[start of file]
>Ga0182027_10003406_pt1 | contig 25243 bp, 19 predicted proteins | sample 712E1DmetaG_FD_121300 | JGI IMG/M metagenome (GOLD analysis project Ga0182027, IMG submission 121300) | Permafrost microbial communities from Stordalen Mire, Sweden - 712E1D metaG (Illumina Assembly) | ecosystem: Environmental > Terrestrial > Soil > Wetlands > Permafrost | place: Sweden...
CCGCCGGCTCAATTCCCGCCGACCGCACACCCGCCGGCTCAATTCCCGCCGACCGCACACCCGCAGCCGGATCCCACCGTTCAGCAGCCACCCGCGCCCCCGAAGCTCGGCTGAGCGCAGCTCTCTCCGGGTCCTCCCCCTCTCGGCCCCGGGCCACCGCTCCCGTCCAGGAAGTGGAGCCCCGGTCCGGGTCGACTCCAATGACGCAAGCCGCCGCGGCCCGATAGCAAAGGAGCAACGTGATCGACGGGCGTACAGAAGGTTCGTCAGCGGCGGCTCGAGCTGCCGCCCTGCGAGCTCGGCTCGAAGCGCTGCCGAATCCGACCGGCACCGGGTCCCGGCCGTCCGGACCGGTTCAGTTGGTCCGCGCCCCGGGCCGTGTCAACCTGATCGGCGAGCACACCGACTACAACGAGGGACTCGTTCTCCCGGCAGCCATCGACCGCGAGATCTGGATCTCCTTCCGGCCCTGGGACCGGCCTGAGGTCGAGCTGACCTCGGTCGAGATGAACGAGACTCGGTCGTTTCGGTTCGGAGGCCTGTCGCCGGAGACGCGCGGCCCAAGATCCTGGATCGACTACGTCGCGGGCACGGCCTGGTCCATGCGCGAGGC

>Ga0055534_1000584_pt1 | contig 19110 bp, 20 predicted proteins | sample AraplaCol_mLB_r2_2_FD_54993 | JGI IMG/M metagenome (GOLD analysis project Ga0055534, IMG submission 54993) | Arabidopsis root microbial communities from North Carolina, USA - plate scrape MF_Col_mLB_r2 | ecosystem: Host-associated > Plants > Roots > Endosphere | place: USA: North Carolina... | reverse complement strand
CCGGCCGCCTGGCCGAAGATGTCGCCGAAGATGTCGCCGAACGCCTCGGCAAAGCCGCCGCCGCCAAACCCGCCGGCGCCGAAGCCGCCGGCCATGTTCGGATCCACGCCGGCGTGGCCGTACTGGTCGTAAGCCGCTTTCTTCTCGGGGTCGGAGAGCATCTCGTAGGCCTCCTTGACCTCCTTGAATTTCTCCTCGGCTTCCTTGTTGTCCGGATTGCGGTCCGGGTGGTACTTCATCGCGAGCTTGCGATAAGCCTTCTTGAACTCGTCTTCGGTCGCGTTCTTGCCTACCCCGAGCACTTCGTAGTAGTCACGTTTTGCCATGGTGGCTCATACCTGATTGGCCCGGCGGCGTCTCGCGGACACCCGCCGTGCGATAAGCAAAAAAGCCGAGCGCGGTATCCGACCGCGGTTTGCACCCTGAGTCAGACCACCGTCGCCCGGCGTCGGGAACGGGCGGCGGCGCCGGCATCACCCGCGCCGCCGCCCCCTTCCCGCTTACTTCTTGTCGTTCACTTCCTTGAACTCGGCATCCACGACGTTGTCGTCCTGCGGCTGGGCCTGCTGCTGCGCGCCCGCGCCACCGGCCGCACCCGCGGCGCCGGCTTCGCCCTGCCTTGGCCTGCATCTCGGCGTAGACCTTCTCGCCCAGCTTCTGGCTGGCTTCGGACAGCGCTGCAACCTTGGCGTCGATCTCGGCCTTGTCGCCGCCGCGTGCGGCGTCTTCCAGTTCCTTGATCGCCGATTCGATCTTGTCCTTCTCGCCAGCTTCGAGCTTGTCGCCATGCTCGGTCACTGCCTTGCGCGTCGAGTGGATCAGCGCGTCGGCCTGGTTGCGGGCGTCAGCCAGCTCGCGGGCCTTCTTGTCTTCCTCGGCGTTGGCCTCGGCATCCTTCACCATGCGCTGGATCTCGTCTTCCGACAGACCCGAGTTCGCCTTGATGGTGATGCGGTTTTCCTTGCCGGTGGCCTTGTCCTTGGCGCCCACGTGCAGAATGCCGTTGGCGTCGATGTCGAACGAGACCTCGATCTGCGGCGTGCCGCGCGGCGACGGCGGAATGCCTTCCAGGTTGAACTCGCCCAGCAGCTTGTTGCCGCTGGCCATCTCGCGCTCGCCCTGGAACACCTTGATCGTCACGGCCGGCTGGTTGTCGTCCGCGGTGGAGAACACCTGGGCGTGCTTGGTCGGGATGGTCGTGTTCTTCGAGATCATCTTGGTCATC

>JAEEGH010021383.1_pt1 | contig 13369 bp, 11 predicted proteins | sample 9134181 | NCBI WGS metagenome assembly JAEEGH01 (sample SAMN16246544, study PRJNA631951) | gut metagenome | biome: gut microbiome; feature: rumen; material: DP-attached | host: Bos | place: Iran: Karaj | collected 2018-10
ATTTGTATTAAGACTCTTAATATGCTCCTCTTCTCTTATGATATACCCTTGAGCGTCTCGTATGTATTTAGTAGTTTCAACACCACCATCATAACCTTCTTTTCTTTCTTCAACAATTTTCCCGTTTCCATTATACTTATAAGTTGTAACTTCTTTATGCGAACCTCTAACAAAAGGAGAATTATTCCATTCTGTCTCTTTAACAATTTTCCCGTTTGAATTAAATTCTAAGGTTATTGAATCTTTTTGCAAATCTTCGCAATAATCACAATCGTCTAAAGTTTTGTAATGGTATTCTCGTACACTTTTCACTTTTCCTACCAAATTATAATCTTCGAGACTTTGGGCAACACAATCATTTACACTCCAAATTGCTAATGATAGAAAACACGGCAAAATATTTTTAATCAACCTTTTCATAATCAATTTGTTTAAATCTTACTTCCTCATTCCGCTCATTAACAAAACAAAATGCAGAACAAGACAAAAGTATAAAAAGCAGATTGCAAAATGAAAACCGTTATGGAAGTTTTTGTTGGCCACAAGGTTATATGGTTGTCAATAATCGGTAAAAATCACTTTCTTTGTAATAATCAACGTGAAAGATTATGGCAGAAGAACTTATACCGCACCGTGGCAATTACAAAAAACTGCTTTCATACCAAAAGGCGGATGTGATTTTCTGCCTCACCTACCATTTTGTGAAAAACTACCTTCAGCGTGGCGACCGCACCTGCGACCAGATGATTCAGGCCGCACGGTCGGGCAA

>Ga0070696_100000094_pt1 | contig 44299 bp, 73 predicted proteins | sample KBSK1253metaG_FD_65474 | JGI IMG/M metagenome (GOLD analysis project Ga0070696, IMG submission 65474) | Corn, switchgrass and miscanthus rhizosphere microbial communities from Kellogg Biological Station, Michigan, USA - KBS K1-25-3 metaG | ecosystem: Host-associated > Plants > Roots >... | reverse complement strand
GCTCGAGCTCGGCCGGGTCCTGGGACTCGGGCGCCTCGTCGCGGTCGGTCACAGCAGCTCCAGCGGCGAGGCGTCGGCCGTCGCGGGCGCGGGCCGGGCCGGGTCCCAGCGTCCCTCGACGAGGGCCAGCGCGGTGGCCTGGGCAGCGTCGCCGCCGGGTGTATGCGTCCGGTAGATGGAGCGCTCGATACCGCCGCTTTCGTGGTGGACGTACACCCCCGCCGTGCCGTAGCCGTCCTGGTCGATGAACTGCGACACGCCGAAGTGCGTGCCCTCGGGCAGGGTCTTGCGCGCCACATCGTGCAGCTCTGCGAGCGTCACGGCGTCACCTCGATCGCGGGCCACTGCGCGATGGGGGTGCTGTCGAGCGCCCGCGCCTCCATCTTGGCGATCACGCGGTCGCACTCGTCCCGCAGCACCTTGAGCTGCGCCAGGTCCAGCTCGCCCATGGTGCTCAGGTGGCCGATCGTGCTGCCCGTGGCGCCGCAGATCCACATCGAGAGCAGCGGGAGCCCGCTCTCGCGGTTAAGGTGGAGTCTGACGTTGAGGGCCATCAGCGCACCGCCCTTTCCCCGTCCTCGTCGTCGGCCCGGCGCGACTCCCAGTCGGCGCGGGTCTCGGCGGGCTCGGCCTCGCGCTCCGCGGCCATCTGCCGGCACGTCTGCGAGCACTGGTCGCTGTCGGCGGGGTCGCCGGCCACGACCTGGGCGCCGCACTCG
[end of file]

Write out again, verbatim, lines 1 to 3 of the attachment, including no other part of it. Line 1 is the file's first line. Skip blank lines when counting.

>Ga0182027_10003406_pt1 | contig 25243 bp, 19 predicted proteins | sample 712E1DmetaG_FD_121300 | JGI IMG/M metagenome (GOLD analysis project Ga0182027, IMG submission 121300) | Permafrost microbial communities from Stordalen Mire, Sweden - 712E1D metaG (Illumina Assembly) | ecosystem: Environmental > Terrestrial > Soil > Wetlands > Permafrost | place: Sweden...
CCGCCGGCTCAATTCCCGCCGACCGCACACCCGCCGGCTCAATTCCCGCCGACCGCACACCCGCAGCCGGATCCCACCGTTCAGCAGCCACCCGCGCCCCCGAAGCTCGGCTGAGCGCAGCTCTCTCCGGGTCCTCCCCCTCTCGGCCCCGGGCCACCGCTCCCGTCCAGGAAGTGGAGCCCCGGTCCGGGTCGACTCCAATGACGCAAGCCGCCGCGGCCCGATAGCAAAGGAGCAACGTGATCGACGGGCGTACAGAAGGTTCGTCAGCGGCGGCTCGAGCTGCCGCCCTGCGAGCTCGGCTCGAAGCGCTGCCGAATCCGACCGGCACCGGGTCCCGGCCGTCCGGACCGGTTCAGTTGGTCCGCGCCCCGGGCCGTGTCAACCTGATCGGCGAGCACACCGACTACAACGAGGGACTCGTTCTCCCGGCAGCCATCGACCGCGAGATCTGGATCTCCTTCCGGCCCTGGGACCGGCCTGAGGTCGAGCTGACCTCGGTCGAGATGAACGAGACTCGGTCGTTTCGGTTCGGAGGCCTGTCGCCGGAGACGCGCGGCCCAAGATCCTGGATCGACTACGTCGCGGGCACGGCCTGGTCCATGCGCGAGGC

>Ga0055534_1000584_pt1 | contig 19110 bp, 20 predicted proteins | sample AraplaCol_mLB_r2_2_FD_54993 | JGI IMG/M metagenome (GOLD analysis project Ga0055534, IMG submission 54993) | Arabidopsis root microbial communities from North Carolina, USA - plate scrape MF_Col_mLB_r2 | ecosystem: Host-associated > Plants > Roots > Endosphere | place: USA: North Carolina... | reverse complement strand